And, even better, you can hear the bands who pop up in the good weather: for example, Souper Jazz and its smaller off-shoot Cuppa Soup. They play traditional Dixieland for love and the donations they collect for the Shepherds of Good Hope – and almost always outside. They'll be performing in June at the Italian Week and Fuse festivals, on the Sparks Street Mall and in the ByWard Market, and even at a grocery store.
These June jazz highlights are brought to you by Greg Klowak, Hélène Knoerr, Bee Rootham, Barry Paulson, Gaby Warren, John & Linda Wilson, Alrick Huebener, Caroline Cook, and John Thompson. We greatly appreciate their financial support that helps OttawaJazzScene.ca to continue serving the jazz community every day of the year.
Mike Essoudry is going into the studio next week with his new brass band, the Bank Street Bonbons. And judging from their show at Irene's on Sunday, you can expect a bold and dynamic sound in their upcoming EP.
The Bonbons crowded two alto saxophonists, two trumpeters, and two trombonists into a tiny corner of the Bank Street bar – plus a sousaphone and Essoudry's drumset. The remainder of the rear half of Irene's was filled with listeners jammed around tables and standing and dancing at the back – a happy audience which applauded strongly throughout.
Fast, energetic, and multi-layered, the Bonbons' music gave full voice to all the musicians. One moment you could hear Zakari Frantz and Tyler Harris on alto sax playing wild lines ascending to the ceiling; the next moment, Nick Dyson or Ed Lister would add a punchy and inflected trumpet solo. Behind them, trombonists Ryan Purchase and Mike Schultz contributed trombone riffs, sometimes muted, sometimes all-out. And it was all anchored by the deep bass growls of Keith Walton's sousaphone and Essoudry's propulsive drumming.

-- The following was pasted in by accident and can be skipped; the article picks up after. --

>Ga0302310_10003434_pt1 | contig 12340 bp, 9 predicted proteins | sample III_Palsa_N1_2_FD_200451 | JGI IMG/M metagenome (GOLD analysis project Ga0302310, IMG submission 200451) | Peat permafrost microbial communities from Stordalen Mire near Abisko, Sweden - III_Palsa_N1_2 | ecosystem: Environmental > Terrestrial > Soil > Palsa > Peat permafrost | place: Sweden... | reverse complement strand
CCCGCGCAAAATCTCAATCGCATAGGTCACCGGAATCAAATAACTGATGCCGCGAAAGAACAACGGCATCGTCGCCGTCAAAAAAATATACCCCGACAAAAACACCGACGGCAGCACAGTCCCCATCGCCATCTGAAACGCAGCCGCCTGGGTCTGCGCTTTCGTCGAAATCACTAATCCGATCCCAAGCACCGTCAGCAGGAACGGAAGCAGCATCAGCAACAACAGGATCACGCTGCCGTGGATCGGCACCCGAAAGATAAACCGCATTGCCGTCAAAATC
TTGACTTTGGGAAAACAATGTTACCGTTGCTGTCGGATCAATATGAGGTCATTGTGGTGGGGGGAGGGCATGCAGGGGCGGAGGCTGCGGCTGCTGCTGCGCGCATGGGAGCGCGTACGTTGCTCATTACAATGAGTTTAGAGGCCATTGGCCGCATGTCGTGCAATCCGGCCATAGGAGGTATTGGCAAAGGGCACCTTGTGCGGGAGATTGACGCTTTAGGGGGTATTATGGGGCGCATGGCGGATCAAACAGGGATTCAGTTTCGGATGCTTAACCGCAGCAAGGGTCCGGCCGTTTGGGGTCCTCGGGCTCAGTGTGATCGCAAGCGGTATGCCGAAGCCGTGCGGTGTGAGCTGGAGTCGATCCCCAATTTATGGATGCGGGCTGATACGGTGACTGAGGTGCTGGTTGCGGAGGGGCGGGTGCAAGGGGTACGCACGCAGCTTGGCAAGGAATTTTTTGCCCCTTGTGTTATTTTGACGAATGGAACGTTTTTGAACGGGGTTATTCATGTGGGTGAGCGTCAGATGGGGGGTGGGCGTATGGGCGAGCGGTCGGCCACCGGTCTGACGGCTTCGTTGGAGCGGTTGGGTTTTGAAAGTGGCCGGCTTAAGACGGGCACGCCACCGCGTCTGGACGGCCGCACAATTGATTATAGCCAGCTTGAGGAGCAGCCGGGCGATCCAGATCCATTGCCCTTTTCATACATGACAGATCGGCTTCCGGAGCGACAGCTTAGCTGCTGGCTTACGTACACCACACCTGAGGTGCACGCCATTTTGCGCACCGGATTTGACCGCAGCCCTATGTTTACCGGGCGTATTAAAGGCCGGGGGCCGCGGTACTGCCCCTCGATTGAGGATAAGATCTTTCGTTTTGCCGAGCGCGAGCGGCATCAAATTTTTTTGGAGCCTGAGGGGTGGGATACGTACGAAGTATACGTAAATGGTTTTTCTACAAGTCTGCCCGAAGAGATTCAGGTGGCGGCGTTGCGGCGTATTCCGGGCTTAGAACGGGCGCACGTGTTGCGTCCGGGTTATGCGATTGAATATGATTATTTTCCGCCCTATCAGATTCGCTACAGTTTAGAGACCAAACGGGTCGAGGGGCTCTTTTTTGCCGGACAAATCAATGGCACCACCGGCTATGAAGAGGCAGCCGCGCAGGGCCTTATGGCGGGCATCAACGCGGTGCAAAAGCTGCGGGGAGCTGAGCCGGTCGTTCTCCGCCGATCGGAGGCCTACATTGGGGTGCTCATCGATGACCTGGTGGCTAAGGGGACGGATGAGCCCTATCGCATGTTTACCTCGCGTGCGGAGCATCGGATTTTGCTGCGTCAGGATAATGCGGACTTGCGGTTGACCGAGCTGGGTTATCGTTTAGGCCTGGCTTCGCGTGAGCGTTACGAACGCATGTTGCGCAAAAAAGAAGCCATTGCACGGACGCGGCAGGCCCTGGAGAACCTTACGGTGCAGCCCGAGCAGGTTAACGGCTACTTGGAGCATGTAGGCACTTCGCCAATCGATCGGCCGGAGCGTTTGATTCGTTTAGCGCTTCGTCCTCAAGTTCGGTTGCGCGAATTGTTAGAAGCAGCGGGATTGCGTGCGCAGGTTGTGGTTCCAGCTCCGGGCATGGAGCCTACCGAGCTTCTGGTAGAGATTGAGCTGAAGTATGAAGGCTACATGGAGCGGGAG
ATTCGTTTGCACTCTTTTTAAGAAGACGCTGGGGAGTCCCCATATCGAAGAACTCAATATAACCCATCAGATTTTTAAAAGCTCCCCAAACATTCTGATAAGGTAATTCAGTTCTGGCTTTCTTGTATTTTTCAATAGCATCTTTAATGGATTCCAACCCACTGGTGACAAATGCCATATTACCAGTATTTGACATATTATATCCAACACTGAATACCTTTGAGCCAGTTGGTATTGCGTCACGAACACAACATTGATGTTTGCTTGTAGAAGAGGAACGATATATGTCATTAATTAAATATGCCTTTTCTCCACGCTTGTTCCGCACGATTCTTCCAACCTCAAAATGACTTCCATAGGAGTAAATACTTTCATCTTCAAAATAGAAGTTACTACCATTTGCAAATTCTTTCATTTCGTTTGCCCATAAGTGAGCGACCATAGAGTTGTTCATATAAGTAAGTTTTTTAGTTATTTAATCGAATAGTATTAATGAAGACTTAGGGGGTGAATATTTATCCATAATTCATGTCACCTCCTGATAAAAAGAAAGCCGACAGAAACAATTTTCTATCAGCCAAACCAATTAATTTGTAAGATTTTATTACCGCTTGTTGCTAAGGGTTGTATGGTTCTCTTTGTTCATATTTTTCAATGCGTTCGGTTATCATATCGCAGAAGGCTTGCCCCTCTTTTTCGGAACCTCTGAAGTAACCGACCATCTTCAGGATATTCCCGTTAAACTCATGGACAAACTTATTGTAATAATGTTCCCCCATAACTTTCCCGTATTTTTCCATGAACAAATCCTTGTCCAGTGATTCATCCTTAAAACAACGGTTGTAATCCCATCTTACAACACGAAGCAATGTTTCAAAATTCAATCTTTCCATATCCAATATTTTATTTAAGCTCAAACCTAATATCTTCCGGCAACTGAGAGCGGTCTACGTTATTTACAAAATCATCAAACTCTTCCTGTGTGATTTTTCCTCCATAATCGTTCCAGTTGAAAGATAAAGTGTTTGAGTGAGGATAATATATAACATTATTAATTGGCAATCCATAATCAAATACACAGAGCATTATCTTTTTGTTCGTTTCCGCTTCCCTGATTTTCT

The Bonbons performed all four Sunday evenings in May at Irene's, which was their debut as a group. However, many of them were in Essoudry's previous brass band, the Mash Potato Mashers, a marching band which played its last show in 2014.
For four years, the Mashers were a highly popular part of Ottawa's jazz scene, especially at their home base of Irene's. The Bonbons played several Mashers tunes with a similar Balkan jazz feel – but the big difference was that they weren't marching at the same time. They could read the charts in front of them on music stands, instead of having to memorize all the music.
The group also performed newer originals by Essoudry, and several pop songs – including Chilliwack's “My Girl” arranged by Walton, which opened with a rock-steady drumbeat and a dark sousaphone riff, before letting the horns go full at the melody.
For two hours on Sunday afternoon, Southminster United Church was filled with the timeless beauty of jazz – to help those in desperate need.
Twelve Ottawa jazz vocalists and instrumentalists performed to support the work of Ottawa Centre Refugee Action (OCRA), which is helping families fleeing war and crises to resettle here. The concert raised a grand total of $3,772 through ticket sales, donations, CD sales, and a plant and bake sale outside the church.
OCRA organizer Angela Keller-Herzog told the audience that OCRA had committed to support 37 refugees, of which 27 (mostly from Syria and Iraq) had so far arrived. The concert proceeds would be applied to the $50,000 they still need to raise in order to finish this work, she said.
Omar Jammeh, who arrived a month ago in Ottawa after escaping discrimination in Gambia, expressed his deep thanks to the OCRA volunteers who had helped him – especially dealing with the shock of below-freezing temperatures at the end of April. “I've met so many beautiful people.”
On this Sunday afternoon, Ottawa was swelteringly hot – and there was competition from the Ottawa Race Weekend and other events. But the concert still attracted about 120 people, who listened attentively and applauded vigorously throughout.
Jazz fans can hear some of Ottawa's most accomplished jazz vocalists and instrumentalists on the same stage this Sunday from to 1 to 3 p.m.. The fundraising concert will be a 'mini festival' of discovery for listeners: an opportunity to sample eight different vocalists and a guitar-bass duo.
“I like the opportunity to share a stage with vocalists who bring their own style and interpretation to a song; as varied as a fingerprint,” said Sharron Timmons, one of the vocalists featured in the concert. “On the surface, we seem similar, especially as we all often sing from the same standards repertoire. But, upon closer listen, we all offer up our own nuances.”